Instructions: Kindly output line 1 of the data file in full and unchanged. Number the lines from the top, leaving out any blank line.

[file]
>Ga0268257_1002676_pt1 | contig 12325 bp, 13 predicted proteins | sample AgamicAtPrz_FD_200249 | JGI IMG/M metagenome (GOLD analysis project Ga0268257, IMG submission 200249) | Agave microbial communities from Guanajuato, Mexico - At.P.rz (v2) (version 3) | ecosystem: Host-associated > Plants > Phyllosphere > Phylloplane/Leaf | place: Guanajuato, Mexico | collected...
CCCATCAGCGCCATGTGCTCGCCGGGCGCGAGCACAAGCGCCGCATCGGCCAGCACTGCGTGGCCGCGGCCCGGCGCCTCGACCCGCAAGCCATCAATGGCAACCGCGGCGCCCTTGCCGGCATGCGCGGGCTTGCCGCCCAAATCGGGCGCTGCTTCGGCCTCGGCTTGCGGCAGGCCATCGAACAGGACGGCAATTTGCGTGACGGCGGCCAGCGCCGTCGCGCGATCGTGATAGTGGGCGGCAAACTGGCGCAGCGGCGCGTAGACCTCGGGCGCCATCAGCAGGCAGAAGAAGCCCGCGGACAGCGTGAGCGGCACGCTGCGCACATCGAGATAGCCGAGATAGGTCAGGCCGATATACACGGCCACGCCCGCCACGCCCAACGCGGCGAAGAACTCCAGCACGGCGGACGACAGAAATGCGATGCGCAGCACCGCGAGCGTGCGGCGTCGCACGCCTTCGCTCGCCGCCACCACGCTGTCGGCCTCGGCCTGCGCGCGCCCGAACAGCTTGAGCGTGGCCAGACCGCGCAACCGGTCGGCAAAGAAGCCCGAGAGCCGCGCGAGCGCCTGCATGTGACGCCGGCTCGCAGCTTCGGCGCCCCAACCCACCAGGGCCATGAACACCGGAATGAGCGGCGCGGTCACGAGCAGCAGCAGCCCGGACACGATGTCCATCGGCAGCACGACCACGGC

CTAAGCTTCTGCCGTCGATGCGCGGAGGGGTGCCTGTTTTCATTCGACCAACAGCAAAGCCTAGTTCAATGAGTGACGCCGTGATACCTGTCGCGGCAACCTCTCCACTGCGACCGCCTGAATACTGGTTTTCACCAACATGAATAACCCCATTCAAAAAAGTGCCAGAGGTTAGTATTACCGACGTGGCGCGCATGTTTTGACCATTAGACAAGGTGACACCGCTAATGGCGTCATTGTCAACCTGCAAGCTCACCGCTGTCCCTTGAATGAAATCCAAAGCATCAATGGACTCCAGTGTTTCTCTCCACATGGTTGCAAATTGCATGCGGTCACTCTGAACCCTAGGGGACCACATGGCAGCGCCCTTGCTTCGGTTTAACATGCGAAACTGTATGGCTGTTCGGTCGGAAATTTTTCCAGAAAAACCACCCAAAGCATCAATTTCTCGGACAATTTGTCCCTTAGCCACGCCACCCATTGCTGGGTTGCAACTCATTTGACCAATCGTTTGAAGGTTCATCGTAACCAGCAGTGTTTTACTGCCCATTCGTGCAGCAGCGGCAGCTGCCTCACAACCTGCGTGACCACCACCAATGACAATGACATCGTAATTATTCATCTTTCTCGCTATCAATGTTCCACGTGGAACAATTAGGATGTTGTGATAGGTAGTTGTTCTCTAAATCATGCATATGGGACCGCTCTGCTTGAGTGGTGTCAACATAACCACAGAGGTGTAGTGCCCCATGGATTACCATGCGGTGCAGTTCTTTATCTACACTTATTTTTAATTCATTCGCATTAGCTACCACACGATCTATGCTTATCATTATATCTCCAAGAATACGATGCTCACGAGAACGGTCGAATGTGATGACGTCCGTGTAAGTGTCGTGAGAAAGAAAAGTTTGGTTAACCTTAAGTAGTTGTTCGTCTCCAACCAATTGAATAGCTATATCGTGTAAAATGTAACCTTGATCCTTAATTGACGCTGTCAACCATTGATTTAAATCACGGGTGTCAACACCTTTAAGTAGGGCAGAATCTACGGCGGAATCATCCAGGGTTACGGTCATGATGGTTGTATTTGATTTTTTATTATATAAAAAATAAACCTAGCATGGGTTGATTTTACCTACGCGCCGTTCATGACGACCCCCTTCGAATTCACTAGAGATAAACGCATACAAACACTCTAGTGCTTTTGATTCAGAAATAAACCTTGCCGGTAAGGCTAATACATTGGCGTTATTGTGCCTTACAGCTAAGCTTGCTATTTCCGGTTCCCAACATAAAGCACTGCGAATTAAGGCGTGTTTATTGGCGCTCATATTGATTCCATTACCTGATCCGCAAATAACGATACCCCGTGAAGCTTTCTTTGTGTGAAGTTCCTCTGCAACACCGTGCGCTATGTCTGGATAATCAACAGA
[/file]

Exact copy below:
>Ga0268257_1002676_pt1 | contig 12325 bp, 13 predicted proteins | sample AgamicAtPrz_FD_200249 | JGI IMG/M metagenome (GOLD analysis project Ga0268257, IMG submission 200249) | Agave microbial communities from Guanajuato, Mexico - At.P.rz (v2) (version 3) | ecosystem: Host-associated > Plants > Phyllosphere > Phylloplane/Leaf | place: Guanajuato, Mexico | collected...